The puppeteer has a bad look, a chiaroscuro underlines his features. Dominating the gable of a large technical building at the entrance to Avignon, this character with white gloves has the caricatured face of the economist, senior civil servant and writer Jacques Attali. In front of him, on a stage, strings in hand, he animates a puppet: this one represents Emmanuel Macron, in the guise of a Pinocchio with a blank stare. On Wednesday, June 22, the first photographs of this mural by graffiti artist Lekto, bearing the title “The Beast 2 The Event”, began circulating on social media, sparking a wave of outrage and a political mess that shone into the spotlight on the City of the Popes, a few days before the opening of the Avignon Festival.

As his Instagram account shows, Lekto has specialized in protest murals for two years. In March, he had painted the Minister of Education, Jean-Michel Blanquer, with a dunce cap, then the Minister of Health, Olivier Véran, as a “soldier of Bigpharma”, a sort of zombie overdosed on vaccines. Previously, he had notably represented the singer Francis Lalanne dressed in a yellow vest, or even the doctor Didier Raoult in the midst of a controversy around chloroquine.

Several of these frescoes had been painted on the same section of Avignon wall, in full view from the road along the Rhône to the northeast of the city, without causing much excitement so far. This time, it is the anti-Semitic nature of the imagery that is strongly denounced, the motif of the Jewish banker who pulls the strings of power behind the scenes, which largely fueled and illustrated the pre-war conspiracy and anti-Semitic theses.

“Overtaken by the eddy”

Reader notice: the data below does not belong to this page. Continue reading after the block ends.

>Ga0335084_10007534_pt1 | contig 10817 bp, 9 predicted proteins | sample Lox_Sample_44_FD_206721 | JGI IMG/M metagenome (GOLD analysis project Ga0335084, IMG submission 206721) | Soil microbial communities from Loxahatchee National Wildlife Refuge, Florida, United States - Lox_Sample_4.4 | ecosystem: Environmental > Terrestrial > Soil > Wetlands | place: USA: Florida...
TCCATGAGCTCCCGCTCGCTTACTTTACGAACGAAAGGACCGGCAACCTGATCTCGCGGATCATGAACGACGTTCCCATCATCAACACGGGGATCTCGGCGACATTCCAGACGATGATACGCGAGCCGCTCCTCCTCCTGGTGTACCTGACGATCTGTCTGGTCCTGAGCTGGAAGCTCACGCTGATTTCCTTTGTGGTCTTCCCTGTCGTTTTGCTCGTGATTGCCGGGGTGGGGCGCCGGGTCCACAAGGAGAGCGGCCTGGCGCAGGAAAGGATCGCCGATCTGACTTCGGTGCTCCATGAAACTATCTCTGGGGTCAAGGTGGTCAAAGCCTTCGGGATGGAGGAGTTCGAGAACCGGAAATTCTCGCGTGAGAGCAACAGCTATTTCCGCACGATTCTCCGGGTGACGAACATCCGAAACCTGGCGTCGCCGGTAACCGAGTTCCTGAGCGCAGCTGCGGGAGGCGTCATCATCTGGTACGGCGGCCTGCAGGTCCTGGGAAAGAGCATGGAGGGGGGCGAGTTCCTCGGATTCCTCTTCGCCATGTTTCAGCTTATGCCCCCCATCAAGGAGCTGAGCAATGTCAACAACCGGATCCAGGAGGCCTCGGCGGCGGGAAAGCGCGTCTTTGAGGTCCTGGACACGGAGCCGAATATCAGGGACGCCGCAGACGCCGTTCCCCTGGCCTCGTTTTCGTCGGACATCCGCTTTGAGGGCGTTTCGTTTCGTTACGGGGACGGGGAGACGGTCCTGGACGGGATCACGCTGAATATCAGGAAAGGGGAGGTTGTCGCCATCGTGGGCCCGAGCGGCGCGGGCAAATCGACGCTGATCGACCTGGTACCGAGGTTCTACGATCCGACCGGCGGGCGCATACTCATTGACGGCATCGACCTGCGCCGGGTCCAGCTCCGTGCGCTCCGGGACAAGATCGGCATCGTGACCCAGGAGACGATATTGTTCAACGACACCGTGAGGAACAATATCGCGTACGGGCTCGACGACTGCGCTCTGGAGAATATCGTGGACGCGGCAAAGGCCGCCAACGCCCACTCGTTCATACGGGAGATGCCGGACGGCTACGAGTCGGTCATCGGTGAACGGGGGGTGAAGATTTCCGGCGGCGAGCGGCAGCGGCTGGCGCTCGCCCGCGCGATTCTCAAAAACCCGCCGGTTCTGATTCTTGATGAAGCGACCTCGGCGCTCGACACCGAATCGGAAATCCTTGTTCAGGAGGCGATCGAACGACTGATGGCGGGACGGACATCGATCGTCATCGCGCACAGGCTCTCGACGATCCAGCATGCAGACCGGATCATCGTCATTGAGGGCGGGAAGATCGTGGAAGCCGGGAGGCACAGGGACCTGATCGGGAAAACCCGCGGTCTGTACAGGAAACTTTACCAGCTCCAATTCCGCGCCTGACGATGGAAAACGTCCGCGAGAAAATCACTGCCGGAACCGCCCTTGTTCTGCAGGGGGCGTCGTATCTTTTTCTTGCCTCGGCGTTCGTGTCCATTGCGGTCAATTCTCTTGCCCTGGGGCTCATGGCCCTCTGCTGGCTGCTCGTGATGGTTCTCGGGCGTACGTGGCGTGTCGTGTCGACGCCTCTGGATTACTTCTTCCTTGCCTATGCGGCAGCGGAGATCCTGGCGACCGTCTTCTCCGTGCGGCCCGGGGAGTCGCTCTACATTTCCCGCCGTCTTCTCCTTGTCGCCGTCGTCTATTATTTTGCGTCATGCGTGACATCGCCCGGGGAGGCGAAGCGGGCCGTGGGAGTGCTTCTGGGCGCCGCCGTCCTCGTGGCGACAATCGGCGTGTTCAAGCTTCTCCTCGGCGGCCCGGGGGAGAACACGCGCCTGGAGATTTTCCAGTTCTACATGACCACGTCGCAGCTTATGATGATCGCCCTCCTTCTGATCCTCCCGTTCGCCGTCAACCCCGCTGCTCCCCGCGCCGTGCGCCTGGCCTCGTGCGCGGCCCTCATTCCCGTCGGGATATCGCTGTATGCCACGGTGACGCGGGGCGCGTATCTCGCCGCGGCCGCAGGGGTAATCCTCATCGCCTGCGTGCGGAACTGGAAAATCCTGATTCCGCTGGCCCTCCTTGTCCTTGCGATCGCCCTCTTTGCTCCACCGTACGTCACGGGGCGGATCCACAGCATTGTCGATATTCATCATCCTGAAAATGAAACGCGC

“Can Avignon City Hall tell us who authorized or commissioned this anti-Semitic mural and why it is still there? Asked Thursday on Twitter the American Jewish Committee, an American NGO founded in 1906 to defend the rights of Jews around the world. The building does not belong to the town hall of Avignon, directed by the socialist Cécile Helle, but to the agglomeration of Grand Avignon, chaired by Joël Guin (various right).

Contacted by Le Monde, the agglomeration community explains that the first reaction of the city and the agglomeration was to jointly estimate that in the absence of anti-Semitic symbols or markings, the fresco was “subject to interpretation”. Le Grand Avignon emphasizes that the wall where the fresco was painted is not a “programming wall”, but a space for artistic expression and creation. It is tolerated to paint there without any request being necessary, and the frescoes follow one another according to free interventions.

Thursday afternoon, Joël Guin, elected head of the agglomeration in 2020 thanks to an alliance with the elected representatives of the National Rally (RN), declared on i24News, an international continuous news television channel based in Israel, that he was not “shocked” by the mural, but “overwhelmed by the commotion it generates”. After the prefect’s suggestion, he announced that he had asked the Grand Avignon services to erase the fresco this Friday. “This choice has the sole objective of easing all these unnecessary tensions and frenzies”, stressed the agglomeration community in a press release published that same day. In the meantime, anonymous people had partly covered it up during the night.

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